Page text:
It is an unusual turn of events in this year of record new car prices.
Chevrolet is offering a refund to some customers who have already purchased their cars.
The automaker announced in June that it was slashing prices on its electric Bolt EV and Bolt EUV models by $5,900 to $6,300 for 2023 and will make up the difference for people who bought the cars during 2022.
Bolt supplies have been hampered by a temporary production suspension caused by a battery pack recall and just 7,303 have been delivered to customers since the beginning of the year.
"A small number of Bolt EV and EUV customers purchased their vehicles in 2022 calendar year, when incentives were low due to limited inventory. As a result of the price reduction announced on the 2023 Chevrolet Bolt EV/EUV, we want to make sure these customers are satisfied with their purchase and ownership experience," Chevrolet told Automotive News.
"We will be reaching out to them in the coming weeks to inform them of a goodwill program that will provide reimbursements to make up the price difference."
Prices now start at $26,595 and $28,195, making Bolts the cheapest electric vehicles on sale today.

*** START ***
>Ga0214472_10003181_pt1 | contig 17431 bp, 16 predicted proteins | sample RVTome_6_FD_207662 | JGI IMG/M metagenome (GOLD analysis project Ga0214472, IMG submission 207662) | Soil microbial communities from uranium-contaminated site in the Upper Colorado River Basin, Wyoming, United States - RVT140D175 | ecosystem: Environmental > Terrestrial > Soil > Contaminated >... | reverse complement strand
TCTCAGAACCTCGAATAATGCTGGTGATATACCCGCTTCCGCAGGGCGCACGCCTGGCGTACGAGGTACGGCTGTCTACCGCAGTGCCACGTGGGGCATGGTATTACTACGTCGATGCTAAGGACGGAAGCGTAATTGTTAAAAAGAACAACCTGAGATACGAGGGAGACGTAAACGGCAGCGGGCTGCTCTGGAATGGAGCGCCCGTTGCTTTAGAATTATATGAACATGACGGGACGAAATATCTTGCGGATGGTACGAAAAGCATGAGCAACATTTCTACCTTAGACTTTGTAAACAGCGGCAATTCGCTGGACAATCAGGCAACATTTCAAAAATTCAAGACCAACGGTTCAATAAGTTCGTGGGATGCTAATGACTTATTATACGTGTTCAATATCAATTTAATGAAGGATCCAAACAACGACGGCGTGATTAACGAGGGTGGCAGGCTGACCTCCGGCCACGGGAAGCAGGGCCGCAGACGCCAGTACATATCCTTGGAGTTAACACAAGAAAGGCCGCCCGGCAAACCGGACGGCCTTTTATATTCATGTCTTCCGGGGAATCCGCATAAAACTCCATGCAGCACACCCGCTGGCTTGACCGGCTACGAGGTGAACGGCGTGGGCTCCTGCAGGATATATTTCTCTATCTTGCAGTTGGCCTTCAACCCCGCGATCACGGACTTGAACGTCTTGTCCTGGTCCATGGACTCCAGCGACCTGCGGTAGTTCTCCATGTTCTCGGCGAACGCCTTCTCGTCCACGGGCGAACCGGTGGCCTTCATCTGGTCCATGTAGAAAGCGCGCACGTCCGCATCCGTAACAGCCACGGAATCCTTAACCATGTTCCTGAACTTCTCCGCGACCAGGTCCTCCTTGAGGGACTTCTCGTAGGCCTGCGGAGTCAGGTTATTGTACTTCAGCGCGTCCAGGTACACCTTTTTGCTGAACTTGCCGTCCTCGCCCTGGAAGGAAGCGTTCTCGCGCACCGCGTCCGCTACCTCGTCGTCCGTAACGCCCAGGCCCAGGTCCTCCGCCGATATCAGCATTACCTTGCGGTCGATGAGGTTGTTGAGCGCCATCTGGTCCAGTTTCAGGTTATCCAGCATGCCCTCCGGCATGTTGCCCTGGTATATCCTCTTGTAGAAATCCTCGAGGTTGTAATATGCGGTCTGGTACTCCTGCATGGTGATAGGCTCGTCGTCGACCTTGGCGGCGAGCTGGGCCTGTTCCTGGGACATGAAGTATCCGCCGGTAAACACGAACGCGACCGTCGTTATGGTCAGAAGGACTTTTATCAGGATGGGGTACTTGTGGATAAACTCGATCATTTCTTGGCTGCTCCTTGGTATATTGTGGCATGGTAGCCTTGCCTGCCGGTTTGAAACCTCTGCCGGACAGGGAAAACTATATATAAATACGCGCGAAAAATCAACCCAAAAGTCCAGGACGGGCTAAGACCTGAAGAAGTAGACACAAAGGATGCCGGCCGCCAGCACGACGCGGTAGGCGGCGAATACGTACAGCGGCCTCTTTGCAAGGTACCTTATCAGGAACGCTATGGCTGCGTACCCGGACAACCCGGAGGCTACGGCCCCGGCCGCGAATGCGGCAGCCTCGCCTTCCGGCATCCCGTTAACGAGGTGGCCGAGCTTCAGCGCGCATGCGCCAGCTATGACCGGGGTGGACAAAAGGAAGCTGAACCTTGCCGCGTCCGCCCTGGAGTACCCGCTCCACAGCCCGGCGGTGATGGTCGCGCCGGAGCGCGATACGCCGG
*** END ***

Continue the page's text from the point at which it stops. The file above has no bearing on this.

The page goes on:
General Motors has exhausted its eligibility for the federal $7,500 electric vehicle tax credit; however, so it is possible to buy several EVs including the Nissan Leaf for less overall after the credit has been deducted.
Even as it lowers the price of Bolts, GM is raising the prices of the electric GMC Hummer EV and Cadillac Lyriq due to supply chain costs.
Hummer prices were increased across the lineup by $6,250 in June, while the Lyriq is launching later this year at $62,990, which is $3,000 higher than originally planned.
The Bolt refund applies to all 2020, 2021 and 2022 models purchased this calendar year and the total cost of the program will be over $40 million if all owners take advantage of it.